“[Chinese administrators] said people like me shouldn’t go to college, and they tried to get the program to un-accept me, and they tried to have me sent home.”

Tip Sheets
Hands giving thumbs up and thumbs down

DOs and DON'Ts of Fundraising

DOs

Convey courtesy and respect.

Remember to say “thank you” throughout the process of requesting funds, even if a potential donor can’t offer funds.

Tip Sheets
Money spills out of a jar labeled "My travel fund"

Fundraising 101

You can build a community of support through fundraising, especially when it comes to opportunities that will advance your personal and professional goals. Family members, friends, teachers, local businesses and nonprofits can all work with you to help make your dream a reality. Kick off your fundraising efforts with these ideas.

Tip Sheets
Money in a padlock

How to Choose a Budget-Friendly Exchange Program

Research the cost of living in cities worldwide.

Depending on the exchange rate, you may want to select a location where the rate works in your favor. In general, towns and small cities are usually more affordable than large cities.

Consider going to non-traditional locations.

Costs for programs in Eastern Europe, Africa, Latin America, or Southeast Asia are often lower than in Western Europe, Japan and Australia. And, even better, studying in these locations may also increase your chances of getting a scholarship!

Tip Sheets
Exchange staff smiles with blind youth

High School Exchange Programs at the U.S. State Department

The full participation of youth with disabilities in international exchange is a critical step in increasing independent living skills, accessing post-secondary education opportunities, and pursuing competitive employment. International exchange also provides an understanding and respect for other peoples and cultures, cross-cultural competencies, including foreign language proficiency, and a true global perspective.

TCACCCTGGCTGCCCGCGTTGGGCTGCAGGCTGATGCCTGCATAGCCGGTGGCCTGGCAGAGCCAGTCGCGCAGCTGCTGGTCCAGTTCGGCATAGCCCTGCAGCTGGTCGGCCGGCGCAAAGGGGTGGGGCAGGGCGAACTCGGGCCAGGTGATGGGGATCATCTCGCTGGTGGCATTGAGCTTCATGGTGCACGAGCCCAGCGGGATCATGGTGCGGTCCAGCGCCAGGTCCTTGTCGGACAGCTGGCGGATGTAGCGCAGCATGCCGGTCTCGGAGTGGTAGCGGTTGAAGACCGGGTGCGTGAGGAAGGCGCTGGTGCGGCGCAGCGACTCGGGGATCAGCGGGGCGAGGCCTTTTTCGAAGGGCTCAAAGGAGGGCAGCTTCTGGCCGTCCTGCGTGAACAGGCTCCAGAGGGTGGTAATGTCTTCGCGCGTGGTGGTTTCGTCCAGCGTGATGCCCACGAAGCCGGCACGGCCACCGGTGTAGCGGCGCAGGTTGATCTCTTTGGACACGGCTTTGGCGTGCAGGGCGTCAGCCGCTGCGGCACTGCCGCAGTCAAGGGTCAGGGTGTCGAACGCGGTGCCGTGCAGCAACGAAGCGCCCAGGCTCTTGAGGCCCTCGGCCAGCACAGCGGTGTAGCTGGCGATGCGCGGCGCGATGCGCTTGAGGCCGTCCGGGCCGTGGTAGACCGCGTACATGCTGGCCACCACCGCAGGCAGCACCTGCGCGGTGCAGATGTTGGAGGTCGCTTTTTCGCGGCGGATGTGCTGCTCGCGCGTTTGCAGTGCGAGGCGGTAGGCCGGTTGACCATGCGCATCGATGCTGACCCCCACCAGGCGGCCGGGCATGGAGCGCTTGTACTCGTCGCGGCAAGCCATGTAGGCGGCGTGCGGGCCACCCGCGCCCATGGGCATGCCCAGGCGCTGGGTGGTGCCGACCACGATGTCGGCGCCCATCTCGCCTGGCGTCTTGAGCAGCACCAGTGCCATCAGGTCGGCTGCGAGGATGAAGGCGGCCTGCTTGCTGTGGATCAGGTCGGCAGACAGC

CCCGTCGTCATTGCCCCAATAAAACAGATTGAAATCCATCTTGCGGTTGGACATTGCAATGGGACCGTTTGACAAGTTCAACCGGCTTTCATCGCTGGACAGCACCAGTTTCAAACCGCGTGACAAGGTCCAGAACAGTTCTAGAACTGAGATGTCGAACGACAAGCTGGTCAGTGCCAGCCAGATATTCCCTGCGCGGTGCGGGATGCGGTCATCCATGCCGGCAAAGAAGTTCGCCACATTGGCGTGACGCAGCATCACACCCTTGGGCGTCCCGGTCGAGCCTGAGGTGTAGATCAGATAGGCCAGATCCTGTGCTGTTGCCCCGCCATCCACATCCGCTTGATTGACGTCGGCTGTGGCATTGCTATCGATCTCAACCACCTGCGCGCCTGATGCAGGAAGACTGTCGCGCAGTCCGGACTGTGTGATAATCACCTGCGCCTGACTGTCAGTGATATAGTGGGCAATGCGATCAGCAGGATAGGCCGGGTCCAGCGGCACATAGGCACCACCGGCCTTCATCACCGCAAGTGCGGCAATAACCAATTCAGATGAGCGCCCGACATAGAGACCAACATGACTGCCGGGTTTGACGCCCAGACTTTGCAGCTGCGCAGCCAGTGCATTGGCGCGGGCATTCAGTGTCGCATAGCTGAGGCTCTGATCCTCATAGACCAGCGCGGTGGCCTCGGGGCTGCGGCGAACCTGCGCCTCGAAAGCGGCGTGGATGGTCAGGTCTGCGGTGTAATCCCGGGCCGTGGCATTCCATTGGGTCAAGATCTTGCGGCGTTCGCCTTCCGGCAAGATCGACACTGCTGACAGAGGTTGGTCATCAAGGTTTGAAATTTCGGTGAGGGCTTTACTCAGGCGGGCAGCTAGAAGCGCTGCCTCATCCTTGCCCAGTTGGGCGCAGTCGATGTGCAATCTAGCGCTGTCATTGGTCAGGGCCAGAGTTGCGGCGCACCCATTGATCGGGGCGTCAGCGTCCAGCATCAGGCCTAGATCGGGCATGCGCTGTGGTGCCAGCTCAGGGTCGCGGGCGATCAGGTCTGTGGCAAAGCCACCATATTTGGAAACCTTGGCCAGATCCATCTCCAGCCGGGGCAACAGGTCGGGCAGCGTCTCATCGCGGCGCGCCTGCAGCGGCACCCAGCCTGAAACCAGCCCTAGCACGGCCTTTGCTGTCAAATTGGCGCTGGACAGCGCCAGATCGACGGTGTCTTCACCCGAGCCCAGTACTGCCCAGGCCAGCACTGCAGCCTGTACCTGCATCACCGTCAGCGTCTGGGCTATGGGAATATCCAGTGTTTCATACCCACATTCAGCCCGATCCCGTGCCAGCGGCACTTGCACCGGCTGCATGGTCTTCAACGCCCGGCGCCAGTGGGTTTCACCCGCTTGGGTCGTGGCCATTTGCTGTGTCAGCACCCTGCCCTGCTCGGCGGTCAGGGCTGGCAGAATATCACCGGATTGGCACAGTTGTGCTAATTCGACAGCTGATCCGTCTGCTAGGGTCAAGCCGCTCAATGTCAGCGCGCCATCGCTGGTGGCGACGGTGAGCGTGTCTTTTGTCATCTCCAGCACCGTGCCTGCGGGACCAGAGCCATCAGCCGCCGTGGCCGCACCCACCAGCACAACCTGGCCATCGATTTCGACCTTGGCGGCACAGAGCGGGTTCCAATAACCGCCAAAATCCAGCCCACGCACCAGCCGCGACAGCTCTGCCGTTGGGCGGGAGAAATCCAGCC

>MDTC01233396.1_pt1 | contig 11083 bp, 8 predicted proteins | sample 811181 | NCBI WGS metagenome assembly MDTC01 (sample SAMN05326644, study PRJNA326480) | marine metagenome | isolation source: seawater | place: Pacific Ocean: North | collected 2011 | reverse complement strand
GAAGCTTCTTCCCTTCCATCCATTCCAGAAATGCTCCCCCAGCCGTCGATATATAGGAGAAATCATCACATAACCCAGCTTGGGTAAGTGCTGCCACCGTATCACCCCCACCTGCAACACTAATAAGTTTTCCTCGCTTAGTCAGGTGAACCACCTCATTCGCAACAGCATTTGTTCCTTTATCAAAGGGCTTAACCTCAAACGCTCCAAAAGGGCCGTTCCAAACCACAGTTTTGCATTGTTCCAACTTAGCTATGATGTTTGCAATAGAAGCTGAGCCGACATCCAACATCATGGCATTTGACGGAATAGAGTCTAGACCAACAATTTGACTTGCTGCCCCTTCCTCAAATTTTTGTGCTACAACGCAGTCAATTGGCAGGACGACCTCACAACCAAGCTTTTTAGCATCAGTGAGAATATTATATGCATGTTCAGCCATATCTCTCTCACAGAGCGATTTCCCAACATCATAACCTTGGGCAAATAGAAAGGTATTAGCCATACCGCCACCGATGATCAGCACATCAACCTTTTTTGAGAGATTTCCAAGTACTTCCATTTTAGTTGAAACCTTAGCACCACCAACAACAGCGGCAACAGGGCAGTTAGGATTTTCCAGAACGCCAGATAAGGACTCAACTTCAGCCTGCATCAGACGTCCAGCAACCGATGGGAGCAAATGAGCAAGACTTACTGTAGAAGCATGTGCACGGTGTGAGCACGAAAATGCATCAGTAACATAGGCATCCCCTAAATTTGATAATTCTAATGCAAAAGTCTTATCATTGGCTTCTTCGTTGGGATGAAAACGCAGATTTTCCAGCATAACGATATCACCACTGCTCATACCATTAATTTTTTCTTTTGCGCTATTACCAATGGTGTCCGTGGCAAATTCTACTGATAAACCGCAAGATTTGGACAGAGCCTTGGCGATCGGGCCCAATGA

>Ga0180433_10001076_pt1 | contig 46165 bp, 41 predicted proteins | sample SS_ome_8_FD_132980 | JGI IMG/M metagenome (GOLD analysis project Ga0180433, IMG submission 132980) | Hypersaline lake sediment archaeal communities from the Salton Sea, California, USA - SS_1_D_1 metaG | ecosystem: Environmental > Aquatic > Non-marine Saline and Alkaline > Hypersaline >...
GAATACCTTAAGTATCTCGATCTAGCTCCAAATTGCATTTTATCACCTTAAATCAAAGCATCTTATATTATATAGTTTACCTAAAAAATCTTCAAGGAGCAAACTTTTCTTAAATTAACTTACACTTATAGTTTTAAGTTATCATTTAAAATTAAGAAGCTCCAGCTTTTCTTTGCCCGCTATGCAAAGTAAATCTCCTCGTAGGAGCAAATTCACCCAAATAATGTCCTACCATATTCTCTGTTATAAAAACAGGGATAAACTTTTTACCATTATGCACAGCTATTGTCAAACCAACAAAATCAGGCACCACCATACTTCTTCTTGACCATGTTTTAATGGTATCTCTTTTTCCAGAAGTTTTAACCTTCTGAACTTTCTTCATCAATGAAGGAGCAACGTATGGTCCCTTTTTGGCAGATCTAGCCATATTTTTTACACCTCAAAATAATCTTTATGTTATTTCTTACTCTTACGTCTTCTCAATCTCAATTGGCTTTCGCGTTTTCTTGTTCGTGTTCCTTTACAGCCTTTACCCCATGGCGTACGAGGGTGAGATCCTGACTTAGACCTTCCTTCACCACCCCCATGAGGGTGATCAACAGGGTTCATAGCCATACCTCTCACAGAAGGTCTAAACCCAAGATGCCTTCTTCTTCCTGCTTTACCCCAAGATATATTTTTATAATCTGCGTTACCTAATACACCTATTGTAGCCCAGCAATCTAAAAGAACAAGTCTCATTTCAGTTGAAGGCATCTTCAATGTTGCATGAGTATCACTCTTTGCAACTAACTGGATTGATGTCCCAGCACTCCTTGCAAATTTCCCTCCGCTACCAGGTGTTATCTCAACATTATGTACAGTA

Tip Sheets
Pushing woman in wheelchair up a ramp.

How Will I Pay for Personal Assistance Abroad?

The costs of international travel for just one person - whether for airfare, housing, or all the tasty local food - are harrowing enough. So if you're someone who will require the services of a personal assistant during your international exchange experience, the idea of doubling or even tripling these expenses can make it seem like international travel is out of reach.

Not so! For affordable PAS abroad, look for creative ways to reduce or share costs, raise funds, or negotiate with your exchange program provider to help defray the costs.

Tip Sheets
A woman is carried up stairs on someone's back, while others bring her wheelchair.

Setting Clear Expectations for Personal Assistants

Simply being available to travel wasn't enough to meet U.S. student Lauren Presutti's criteria for providing personal assistance during her studies abroad to Australia. "It was crucial for me to find the right two people who I felt most comfortable with and who I could completely trust," says Lauren of what made her time abroad a success.

Promoting a sense of trust and confidence between you and your personal assistant (PA) begins with establishing clear roles and responsibilities for what is expected of each other while you're abroad. Begin now.

Tip Sheets
Woman in wheelchair gets a push from a friend.

Will I Need Personal Assistance Services Abroad?

There are many unknowns when preparing for an exchange experience in another country, especially when it comes to figuring out how you'll get what you need to be independent. Getting from place to place, taking care of yourself, and getting assistance when needed are all part of the equation.

Not sure whether you will need personal assistance services (PAS) during your international experience or not? Ask yourself these questions to help inform your decision.